I think I have stated the case sufficiently. I do hope that the government will give consideration to the matter. I submit that it is possible for the Minister of National Revenue to deal with it administratively. I suppose the minister is deluged with requests of various kinds that certain things be considered as allowable deductions, particularly those that would come under the heading of charitable gifts. One frequently hears appeals to contribute to this charity or that benefit to which is appended a notice to the effect that the contribution will be allowed as an income tax deduction.

Because of the provision in the Income Tax Act requiring secrecy in these matters it is difficult to get complete information as to what allowances are being granted. If my Bill No. 10 could get through it would change that picture a little. I am simply saying now that it seems to me that the Minister of National Revenue could rule that these dues are in the same category as the fees paid by lawyers, doctors, teachers and even those paid by the members of the Lethbridge chamber of commerce.

The Minister of National Revenue must exercise similar powers of judgment in connection with pension plans. The act does not specify the pension plan contributions that are allowable as income tax deductions. All that the act says is that contributions will be allowed in the case of approved pension plans and the minister has the right to approve or otherwise.

I submit that there is nothing in the Income Tax Act to prevent the Minister of National Revenue ruling as I have suggested. He may argue that there is nothing in the act that states he must rule in that way, but I submit that there is nothing to prevent him from ruling as I have suggested. I ask him to give further consideration to the matter on that basis.

If the government still feels that it is a matter of policy which has to be effected by a change in the Income Tax Act, then I address my appeal to the Minister of Finance (Mr. Abbott), and hope that when we get to the stage of budget resolutions, whether it is in this parliament or the next, there will be proposed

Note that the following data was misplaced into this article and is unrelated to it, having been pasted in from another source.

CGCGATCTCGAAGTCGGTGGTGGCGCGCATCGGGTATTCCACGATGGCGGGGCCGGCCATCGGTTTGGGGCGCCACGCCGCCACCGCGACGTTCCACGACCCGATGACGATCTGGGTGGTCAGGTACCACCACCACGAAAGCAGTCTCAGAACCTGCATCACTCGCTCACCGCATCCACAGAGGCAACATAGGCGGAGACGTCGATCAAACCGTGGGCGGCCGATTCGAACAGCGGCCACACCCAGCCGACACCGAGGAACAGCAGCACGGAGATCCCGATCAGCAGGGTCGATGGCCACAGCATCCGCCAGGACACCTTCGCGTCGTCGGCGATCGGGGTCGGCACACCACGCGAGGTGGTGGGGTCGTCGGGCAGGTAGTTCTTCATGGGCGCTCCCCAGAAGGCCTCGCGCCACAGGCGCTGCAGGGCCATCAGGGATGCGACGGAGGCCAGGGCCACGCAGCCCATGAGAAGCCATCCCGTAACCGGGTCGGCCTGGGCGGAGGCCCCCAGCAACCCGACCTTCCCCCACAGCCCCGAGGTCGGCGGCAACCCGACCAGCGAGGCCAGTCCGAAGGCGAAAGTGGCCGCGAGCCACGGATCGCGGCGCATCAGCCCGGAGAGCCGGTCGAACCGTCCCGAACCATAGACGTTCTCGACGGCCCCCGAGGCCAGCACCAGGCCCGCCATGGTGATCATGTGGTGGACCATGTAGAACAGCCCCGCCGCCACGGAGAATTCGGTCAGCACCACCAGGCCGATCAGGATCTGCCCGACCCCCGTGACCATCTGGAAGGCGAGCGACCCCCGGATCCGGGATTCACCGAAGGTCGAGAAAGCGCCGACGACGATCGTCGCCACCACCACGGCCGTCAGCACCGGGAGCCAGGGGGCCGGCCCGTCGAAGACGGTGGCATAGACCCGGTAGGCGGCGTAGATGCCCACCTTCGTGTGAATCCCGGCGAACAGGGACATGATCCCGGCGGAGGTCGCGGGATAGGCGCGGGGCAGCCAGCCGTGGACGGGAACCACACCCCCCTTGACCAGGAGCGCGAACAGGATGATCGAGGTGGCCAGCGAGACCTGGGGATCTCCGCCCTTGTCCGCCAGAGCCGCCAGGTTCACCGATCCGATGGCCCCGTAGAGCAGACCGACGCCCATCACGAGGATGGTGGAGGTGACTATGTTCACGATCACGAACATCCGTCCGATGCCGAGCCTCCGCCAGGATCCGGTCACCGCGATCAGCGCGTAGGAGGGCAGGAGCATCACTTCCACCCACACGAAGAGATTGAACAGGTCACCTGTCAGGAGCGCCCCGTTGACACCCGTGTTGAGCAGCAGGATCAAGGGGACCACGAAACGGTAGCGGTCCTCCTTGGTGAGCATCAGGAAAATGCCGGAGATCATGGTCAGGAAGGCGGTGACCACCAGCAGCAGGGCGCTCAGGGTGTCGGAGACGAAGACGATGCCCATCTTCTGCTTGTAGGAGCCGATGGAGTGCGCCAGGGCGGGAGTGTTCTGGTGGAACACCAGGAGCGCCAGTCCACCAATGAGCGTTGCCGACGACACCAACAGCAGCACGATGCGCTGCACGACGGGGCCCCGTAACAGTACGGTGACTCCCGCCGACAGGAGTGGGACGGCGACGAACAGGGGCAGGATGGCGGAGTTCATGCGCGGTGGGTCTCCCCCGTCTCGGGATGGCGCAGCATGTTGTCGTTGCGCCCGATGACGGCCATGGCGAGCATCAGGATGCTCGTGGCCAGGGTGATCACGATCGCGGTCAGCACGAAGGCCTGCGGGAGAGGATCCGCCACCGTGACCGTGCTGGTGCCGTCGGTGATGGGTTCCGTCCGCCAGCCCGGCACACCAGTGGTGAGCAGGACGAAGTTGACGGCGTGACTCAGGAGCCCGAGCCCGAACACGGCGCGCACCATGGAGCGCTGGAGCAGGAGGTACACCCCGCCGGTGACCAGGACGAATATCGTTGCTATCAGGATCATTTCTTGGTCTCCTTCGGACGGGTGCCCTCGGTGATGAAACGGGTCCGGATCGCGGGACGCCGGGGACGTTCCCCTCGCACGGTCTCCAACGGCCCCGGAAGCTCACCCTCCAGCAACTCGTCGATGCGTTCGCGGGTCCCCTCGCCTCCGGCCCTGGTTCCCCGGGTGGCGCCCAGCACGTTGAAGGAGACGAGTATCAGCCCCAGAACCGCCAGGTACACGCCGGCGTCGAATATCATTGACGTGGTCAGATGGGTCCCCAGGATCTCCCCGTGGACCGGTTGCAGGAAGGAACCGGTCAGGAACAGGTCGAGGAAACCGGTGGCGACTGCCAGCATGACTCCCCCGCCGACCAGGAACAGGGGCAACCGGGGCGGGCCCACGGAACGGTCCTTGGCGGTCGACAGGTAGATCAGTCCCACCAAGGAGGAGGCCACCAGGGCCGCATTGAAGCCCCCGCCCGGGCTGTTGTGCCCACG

an amendment to the Income Tax Act to provide this change. I repeat that the amount of tax that has to be paid because this allowance is not granted is not great, but that is not the point. I think I overheard some of my lawyer friends, when we were discussing their case a while ago, say that they did not bother to apply for the deduction. Probably that is so because some of them figure it would not save them very much anyway, but everyone knows how deeply people feel about principles, particularly when they feel they are being discriminated against. I strongly appeal to the government to resolve the matter one way or the other, either by an administrative decision by the Minister of National Revenue (Mr. McCann), or by the Minister of Finance amending the Income Tax Act, to make sure that trade union dues will be allowed as an income tax deduction.

The grievance, to which I wish to refer, is that as yet the government has done nothing, despite the fact that the matter has been raised a good many times, to introduce legislation in Canada comparable to the railroad retirement act of the United States. This matter was again highlighted in my own mind, and in the minds of railroad workers whom I know, by the announcement a couple of weeks ago that there was to be a rather substantial lay-off of Canadian National Railway employees. We were gratified when that announcement was followed by an order that these lay-offs were not to take place. I regret to say that the information I get from the Transcona shops at Winnipeg is that, although the huge lay-off that was predicted about two or three weeks ago was cancelled, small layoffs of fifteen or twenty employees a week are taking place. I hope that we will not be confronted with that sort of thing, and I urge that the government should not give the lead in the direction of unemployment as far as the Canadian National Railways are concerned.

It is my purpose now to discuss not so much the question of maintenance of employment for our railroad workers, which is extremely important, but rather the question of their security in terms of a proper pension system and other benefits. Frequent references are made in the house by myself and others to the need for a real advance in the field of social security. We recognize that to make that advance we must get, as soon as we can, a contributory over-all social security plan. The objection that members of the government raise to immediate action is that, as they see it, the British North America Act would have to be amended. I remind the government, however, that railway workers come under federal jurisdiction, and that that jurisdiction is provided for in the British North America Act itself. Here is a very large group of workers in Canada for whom such a plan